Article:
A picture of a sad Louis-Samuel holding a Grand Prix finalist plaque and holding up four fingers.
Click to enlarge.

Whir Prison

Louis-Samuel Deltour, 2nd at Grand Prix Bilbao

1 Academy Ruins
4 Botanical Sanctum
3 Glimmervoid
1 Inventors' Fair
1 Ipnu Rivulet
4 Spire of Industry
1 Tectonic Edge
4 Tolaria West
2 Island
4 Ancient Stirrings
1 Bottled Cloister
4 Chalice of the Void
1 Crucible of Worlds
1 Damping Sphere
2 Engineered Explosives
4 Ensnaring Bridge
4 Mishra's Bauble
4 Mox Opal
1 Pyrite Spellbomb
2 Sorcerous Spyglass
2 Tormod's Crypt
4 Welding Jar
4 Whir of Invention
1 Witchbane Orb

1 Grafdigger's Cage
2 Sai, Master Thopterist
1 Slaughter Pact
2 Sorcerous Spyglass
4 Spellskite
3 Tezzeret, Agent of Bolas
1 Torpor Orb
1 Unmoored Ego

If I were playing Modern at MagicFest Calgary or MagicFest Sao Paulo, and my favorite Affinity deck was off-limits for some reason, then I would strongly consider Whir Prison. The deck put up impressive results, and it has the right tools to beat Izzet Phoenix.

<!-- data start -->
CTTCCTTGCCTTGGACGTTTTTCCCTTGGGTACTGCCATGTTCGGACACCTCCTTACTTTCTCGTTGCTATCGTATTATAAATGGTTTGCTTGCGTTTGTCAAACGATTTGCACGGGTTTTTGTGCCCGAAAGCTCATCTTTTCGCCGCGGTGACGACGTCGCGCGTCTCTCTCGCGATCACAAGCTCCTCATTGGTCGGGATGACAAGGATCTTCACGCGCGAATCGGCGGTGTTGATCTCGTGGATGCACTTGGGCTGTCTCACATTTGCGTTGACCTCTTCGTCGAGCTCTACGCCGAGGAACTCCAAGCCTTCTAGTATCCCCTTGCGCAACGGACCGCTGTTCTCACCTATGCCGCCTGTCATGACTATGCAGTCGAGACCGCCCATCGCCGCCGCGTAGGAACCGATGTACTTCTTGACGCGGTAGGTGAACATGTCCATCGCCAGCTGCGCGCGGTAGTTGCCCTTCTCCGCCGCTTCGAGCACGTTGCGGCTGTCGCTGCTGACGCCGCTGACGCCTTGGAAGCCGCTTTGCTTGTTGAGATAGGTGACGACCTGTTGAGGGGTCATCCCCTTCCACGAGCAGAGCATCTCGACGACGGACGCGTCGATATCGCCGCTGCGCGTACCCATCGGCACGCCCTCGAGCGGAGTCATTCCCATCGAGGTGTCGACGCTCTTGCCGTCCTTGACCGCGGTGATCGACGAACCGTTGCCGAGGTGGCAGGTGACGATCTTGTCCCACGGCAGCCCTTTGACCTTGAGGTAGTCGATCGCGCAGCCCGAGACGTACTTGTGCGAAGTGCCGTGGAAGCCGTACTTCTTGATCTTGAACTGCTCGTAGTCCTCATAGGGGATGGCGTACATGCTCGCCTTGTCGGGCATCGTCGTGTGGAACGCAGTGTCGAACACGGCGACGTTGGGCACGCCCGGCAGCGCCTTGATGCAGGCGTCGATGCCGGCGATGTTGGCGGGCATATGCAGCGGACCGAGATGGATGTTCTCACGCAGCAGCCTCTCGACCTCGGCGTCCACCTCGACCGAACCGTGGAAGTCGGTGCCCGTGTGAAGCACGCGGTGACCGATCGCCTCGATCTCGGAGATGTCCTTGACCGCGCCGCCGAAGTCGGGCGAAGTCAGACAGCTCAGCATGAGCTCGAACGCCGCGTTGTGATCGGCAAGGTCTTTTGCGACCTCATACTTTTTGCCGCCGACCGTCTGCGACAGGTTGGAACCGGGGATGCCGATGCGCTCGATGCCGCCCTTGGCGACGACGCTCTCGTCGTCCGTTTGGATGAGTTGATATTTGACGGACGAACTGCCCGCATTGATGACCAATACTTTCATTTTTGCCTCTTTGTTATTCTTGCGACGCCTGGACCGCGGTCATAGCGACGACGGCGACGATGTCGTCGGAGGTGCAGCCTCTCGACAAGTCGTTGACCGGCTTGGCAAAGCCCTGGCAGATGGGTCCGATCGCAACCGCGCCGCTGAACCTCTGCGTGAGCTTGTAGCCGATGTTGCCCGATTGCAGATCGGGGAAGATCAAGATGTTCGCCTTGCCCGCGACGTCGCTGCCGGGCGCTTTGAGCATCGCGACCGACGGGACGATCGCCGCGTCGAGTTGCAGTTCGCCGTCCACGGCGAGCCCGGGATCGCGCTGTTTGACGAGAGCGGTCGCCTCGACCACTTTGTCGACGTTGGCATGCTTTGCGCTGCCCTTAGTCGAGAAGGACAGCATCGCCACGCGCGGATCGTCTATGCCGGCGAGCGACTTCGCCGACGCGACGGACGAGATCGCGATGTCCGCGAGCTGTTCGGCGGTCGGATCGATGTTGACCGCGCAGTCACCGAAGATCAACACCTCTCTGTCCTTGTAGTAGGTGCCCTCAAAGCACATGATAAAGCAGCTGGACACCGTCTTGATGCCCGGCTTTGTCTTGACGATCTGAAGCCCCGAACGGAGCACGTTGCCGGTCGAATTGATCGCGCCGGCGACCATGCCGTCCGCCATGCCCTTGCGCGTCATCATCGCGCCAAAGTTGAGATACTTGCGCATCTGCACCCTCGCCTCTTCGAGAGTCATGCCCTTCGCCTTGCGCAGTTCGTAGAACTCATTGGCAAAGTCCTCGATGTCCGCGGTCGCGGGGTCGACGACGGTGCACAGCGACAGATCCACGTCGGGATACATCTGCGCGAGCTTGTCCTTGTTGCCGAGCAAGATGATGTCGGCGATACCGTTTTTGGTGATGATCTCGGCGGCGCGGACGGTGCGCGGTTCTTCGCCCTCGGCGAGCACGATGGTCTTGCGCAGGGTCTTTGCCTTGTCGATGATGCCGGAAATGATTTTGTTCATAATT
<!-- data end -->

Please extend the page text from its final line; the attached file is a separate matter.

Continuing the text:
The best answers to Izzet Phoenix are the ones that deal with its velocity or that shut down both win conditions at the same time. After all, if you bring in spot removal then you lose to Arclight Phoenix, and if you bring in graveyard hate then you lose to Thing in the Ice. But Chalice of the Void for X=1 stops nearly their entire card draw engine, and Ensnaring Bridge makes them unable to win. These two lock pieces form the core of Whir Prison.

Eventually, the deck wins via Pyrite Spellbomb or Ipnu Rivulet recursion, but that’s an afterthought. If you want to learn more about the deck, then you should follow League trophy collector Michael Coyle, who streams as susurrus_mtg. If not, then be prepared with Shatterstorm and/or Hurkyl’s Recall in your sideboard. The deck is real.